Russian President Vladimir Putin doesn’t abide much in the way of opposition. He, or at least some of those who do his bidding, do what it takes — peacefully or otherwise — to silence those who might create problems for President Putin.
Journalists and others looking too closely into corruption involving the president or some of his associates have a way of getting murdered — shot or poisoned — or simply vanishing. That also happens with political opponents, though they’re more likely to be discredited by rumor campaigns or charged with crimes and convicted in courts sometimes devoid of justice. The lucky ones get modest prison terms.
Sometimes, though, President Putin, who despite or perhaps because of his despotic ways remains Russia’s most popular politician, overreaches. That might help explain why Alexei Navalny, a 37-year-old anti-corruption activist who was sentenced to five years in prison on phony embezzlement charges this week, was released on bail the next day pending the outcome of his appeal.
He’s not out on bail because President Putin is magnanimous; he’s a KGB-trained bully. Mr. Navalny is out of jail because thousands of Russians — and not just those who follow his popular blog — demonstrated in cities and towns across Russia when they learned his prison sentence. He’s arguably out on bail because the Kremlin doesn’t know quite what to do with him. Mr. Putin, with an eye on the Arab world, knows how smaller protests can ignite movements and topple governments.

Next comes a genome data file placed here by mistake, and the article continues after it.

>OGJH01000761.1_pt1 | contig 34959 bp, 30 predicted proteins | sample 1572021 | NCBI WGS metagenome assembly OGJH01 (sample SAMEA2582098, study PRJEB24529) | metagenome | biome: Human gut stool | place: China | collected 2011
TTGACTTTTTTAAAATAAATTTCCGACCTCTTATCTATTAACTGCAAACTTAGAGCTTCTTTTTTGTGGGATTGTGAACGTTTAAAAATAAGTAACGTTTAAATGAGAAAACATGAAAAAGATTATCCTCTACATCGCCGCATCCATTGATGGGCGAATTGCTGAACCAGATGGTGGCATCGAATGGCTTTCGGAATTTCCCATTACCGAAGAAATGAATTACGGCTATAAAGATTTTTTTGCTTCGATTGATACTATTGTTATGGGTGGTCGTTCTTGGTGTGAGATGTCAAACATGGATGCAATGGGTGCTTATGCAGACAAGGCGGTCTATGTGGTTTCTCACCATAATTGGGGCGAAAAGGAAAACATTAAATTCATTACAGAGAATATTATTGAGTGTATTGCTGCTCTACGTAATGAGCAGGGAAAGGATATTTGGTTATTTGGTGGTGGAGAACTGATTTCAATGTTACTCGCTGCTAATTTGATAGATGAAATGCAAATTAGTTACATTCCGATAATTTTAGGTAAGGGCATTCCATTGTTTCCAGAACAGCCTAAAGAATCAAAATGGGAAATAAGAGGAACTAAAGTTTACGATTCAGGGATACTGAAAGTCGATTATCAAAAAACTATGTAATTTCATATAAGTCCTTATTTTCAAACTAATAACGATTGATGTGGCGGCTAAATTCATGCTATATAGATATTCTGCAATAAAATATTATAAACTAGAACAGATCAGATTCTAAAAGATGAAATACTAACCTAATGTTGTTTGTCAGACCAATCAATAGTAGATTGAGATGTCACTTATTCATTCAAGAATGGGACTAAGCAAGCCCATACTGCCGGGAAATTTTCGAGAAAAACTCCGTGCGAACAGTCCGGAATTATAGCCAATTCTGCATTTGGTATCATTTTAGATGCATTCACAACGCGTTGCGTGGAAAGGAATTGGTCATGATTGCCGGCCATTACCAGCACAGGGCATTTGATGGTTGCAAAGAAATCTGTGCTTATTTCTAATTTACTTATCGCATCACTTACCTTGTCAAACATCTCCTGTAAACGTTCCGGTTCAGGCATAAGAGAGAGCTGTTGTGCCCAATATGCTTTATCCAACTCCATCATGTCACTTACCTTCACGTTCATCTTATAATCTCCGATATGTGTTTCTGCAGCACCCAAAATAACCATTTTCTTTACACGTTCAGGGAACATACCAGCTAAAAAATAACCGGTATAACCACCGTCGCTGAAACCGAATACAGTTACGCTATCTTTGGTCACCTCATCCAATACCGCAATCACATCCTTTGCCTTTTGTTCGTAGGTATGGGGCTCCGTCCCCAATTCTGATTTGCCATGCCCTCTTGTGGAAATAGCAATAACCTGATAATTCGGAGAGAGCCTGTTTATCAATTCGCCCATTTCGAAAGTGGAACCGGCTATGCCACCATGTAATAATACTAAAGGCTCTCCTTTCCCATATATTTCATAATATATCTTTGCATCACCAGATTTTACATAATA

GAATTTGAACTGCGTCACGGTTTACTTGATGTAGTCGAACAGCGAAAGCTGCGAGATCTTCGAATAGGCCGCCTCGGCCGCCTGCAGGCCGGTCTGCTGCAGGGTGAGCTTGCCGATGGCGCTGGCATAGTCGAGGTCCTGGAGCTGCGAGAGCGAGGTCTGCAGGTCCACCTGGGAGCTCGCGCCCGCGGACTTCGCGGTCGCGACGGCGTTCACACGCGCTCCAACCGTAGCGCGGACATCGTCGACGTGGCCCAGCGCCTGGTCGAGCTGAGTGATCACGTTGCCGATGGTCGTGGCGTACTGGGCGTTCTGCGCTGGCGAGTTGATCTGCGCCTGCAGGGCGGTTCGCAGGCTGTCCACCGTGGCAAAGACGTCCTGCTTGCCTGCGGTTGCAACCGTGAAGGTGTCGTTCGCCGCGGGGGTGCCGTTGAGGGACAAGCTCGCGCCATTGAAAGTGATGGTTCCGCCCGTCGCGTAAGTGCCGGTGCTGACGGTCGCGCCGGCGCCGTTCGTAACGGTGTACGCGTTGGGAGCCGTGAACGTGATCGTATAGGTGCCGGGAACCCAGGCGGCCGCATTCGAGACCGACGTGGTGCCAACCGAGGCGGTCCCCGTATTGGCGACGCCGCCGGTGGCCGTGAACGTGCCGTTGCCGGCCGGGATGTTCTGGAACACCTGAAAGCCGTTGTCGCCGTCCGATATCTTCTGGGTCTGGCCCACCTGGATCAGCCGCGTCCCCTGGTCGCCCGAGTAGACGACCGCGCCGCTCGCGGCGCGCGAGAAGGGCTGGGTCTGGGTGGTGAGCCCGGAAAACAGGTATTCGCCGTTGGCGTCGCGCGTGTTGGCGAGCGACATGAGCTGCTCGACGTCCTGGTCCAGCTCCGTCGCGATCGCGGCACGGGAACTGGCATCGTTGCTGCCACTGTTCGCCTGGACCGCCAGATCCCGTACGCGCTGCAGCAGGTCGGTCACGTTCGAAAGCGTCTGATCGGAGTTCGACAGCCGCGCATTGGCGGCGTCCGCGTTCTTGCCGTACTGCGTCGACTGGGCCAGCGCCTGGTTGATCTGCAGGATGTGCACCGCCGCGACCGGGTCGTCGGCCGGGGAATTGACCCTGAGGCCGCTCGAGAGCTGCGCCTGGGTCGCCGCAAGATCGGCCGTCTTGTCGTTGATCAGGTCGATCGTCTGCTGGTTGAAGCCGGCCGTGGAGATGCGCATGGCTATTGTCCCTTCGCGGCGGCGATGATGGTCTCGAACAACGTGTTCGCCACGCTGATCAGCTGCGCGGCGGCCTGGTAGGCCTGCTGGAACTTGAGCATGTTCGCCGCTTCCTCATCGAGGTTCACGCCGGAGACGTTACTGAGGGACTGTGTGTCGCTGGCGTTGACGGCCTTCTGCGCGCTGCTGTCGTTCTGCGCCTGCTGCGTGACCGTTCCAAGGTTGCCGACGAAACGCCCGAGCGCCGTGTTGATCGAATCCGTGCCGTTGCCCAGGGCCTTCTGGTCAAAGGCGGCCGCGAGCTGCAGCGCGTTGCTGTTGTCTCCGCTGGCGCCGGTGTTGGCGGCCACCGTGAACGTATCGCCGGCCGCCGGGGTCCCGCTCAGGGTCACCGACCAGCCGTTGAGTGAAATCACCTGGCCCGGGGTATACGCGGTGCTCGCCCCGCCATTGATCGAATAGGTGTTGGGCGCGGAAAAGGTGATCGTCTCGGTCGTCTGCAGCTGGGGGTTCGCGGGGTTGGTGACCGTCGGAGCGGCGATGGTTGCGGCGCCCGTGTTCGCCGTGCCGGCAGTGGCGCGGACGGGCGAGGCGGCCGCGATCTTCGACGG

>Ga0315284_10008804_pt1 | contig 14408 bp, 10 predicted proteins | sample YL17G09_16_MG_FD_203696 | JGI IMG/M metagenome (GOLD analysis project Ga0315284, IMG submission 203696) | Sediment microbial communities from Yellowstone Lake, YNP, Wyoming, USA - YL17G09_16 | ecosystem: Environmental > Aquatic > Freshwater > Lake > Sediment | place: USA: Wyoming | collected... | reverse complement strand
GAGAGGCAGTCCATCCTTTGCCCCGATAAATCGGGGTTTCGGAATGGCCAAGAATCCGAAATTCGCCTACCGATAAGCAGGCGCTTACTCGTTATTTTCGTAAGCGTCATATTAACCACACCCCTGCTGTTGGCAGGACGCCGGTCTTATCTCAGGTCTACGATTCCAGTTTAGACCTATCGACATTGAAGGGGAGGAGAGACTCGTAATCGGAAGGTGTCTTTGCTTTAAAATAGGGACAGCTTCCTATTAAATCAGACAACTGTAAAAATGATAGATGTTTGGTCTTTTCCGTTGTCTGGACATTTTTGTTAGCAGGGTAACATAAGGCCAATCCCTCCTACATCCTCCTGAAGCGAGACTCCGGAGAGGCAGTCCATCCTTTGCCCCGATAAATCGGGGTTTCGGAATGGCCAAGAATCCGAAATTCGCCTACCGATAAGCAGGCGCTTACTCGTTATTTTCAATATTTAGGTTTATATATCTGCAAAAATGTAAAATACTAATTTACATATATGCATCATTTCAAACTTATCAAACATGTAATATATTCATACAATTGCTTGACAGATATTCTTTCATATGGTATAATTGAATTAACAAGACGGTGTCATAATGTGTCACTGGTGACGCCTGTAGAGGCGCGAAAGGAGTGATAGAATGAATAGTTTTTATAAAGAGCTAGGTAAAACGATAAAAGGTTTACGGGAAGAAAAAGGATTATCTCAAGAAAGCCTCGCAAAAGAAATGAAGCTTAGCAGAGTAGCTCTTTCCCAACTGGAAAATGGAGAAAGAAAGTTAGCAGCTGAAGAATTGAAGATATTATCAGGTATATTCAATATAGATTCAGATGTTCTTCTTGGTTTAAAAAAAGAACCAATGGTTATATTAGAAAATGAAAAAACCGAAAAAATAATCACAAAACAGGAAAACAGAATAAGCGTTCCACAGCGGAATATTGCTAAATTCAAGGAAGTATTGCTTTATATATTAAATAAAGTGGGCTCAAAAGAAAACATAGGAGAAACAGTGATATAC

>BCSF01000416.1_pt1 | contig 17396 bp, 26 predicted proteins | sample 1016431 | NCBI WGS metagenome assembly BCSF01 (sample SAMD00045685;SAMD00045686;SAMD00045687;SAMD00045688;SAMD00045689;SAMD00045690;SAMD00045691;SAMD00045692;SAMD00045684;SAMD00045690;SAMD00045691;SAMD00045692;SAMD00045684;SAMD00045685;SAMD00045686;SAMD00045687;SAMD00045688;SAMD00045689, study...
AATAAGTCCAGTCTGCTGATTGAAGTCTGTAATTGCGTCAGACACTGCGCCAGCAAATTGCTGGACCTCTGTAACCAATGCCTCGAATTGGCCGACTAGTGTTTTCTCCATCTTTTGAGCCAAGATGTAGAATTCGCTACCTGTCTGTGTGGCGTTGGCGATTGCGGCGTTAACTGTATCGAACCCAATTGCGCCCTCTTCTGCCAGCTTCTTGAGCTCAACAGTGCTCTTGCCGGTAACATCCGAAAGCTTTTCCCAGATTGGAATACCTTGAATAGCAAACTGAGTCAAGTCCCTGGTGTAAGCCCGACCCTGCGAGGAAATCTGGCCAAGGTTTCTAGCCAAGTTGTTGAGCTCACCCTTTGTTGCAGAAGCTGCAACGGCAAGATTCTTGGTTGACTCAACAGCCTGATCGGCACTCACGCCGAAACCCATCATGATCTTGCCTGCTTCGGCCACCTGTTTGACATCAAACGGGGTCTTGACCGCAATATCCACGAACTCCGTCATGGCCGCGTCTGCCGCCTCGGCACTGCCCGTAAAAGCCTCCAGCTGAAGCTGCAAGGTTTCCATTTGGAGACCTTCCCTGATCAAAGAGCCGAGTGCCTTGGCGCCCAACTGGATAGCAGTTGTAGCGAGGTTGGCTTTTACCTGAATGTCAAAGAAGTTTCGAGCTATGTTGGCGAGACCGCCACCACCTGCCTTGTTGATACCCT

The Wall Street Journal has called Mr. Navalny, a lawyer, “the man Vladimir Putin fears most.” Mr. Navalny was among the leaders of protests involving tens of thousands of Russians against President Putin’s second election campaign, one whose outcome was never in doubt.
Though crediting President Putin for turning the economy around during his first term, Mr. Navalny added, “We will never consider Putin as a president with legitimacy” and has called the United Russia Party, which holds power, “a party of crooks and thieves.”
His fate might hinge on how concerned President Putin is about social unrest, which authorities continue to mishandle. For example, the Associated Press reports that police rushed into at least one crowd protesting Mr. Navalny’s sentence to “pluck out” those who were carrying his portrait.
Mr. Putin might well persuade the judiciary to grant Mr. Navalny’s appeal and then proclaim the glories of Russia’s legal system while giving Mr. Navalny one fewer thing to complain about. Of course, if Mr. Navalny becomes enough of a threat, perhaps one unlucky day he’ll get struck by a speeding car or fall out of a window in a skyscraper.